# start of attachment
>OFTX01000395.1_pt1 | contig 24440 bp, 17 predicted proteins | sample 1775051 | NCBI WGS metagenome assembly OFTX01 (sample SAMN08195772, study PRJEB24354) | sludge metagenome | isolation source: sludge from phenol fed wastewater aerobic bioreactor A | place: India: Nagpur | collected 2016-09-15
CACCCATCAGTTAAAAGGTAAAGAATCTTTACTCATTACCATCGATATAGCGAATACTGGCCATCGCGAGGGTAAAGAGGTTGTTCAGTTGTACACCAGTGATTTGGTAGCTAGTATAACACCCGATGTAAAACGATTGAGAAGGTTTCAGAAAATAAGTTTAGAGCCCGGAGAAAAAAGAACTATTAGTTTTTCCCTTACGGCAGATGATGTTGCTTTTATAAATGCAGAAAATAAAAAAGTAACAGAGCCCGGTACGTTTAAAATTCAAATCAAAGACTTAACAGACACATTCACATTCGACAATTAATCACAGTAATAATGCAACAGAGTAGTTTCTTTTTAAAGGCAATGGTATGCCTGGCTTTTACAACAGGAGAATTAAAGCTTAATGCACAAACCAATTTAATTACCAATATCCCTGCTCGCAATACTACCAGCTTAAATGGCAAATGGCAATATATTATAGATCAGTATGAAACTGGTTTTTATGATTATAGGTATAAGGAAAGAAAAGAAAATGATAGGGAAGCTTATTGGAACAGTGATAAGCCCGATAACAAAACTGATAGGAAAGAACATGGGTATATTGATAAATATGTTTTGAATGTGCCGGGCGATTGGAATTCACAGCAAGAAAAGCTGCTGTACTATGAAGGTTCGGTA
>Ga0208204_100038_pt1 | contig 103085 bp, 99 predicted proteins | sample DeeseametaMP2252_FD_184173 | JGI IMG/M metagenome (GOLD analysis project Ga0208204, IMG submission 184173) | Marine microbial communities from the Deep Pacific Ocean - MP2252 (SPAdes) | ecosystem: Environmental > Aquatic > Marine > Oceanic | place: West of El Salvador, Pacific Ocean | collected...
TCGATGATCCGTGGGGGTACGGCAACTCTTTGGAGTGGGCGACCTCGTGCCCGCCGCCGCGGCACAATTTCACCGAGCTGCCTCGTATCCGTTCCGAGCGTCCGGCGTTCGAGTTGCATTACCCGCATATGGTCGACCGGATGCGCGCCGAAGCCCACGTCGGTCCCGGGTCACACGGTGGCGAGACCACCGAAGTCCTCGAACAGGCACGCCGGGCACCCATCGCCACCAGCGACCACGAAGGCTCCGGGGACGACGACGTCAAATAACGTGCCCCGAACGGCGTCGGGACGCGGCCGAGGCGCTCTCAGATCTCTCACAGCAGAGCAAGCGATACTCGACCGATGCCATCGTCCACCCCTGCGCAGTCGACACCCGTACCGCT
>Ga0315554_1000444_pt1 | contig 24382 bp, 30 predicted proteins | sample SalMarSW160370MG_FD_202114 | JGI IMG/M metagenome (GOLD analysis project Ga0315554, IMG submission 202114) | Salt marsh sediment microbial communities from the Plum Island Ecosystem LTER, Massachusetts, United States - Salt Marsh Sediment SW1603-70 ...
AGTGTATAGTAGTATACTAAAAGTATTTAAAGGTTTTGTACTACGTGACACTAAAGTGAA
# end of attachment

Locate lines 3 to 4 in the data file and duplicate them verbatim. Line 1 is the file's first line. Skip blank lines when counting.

>Ga0208204_100038_pt1 | contig 103085 bp, 99 predicted proteins | sample DeeseametaMP2252_FD_184173 | JGI IMG/M metagenome (GOLD analysis project Ga0208204, IMG submission 184173) | Marine microbial communities from the Deep Pacific Ocean - MP2252 (SPAdes) | ecosystem: Environmental > Aquatic > Marine > Oceanic | place: West of El Salvador, Pacific Ocean | collected...
TCGATGATCCGTGGGGGTACGGCAACTCTTTGGAGTGGGCGACCTCGTGCCCGCCGCCGCGGCACAATTTCACCGAGCTGCCTCGTATCCGTTCCGAGCGTCCGGCGTTCGAGTTGCATTACCCGCATATGGTCGACCGGATGCGCGCCGAAGCCCACGTCGGTCCCGGGTCACACGGTGGCGAGACCACCGAAGTCCTCGAACAGGCACGCCGGGCACCCATCGCCACCAGCGACCACGAAGGCTCCGGGGACGACGACGTCAAATAACGTGCCCCGAACGGCGTCGGGACGCGGCCGAGGCGCTCTCAGATCTCTCACAGCAGAGCAAGCGATACTCGACCGATGCCATCGTCCACCCCTGCGCAGTCGACACCCGTACCGCT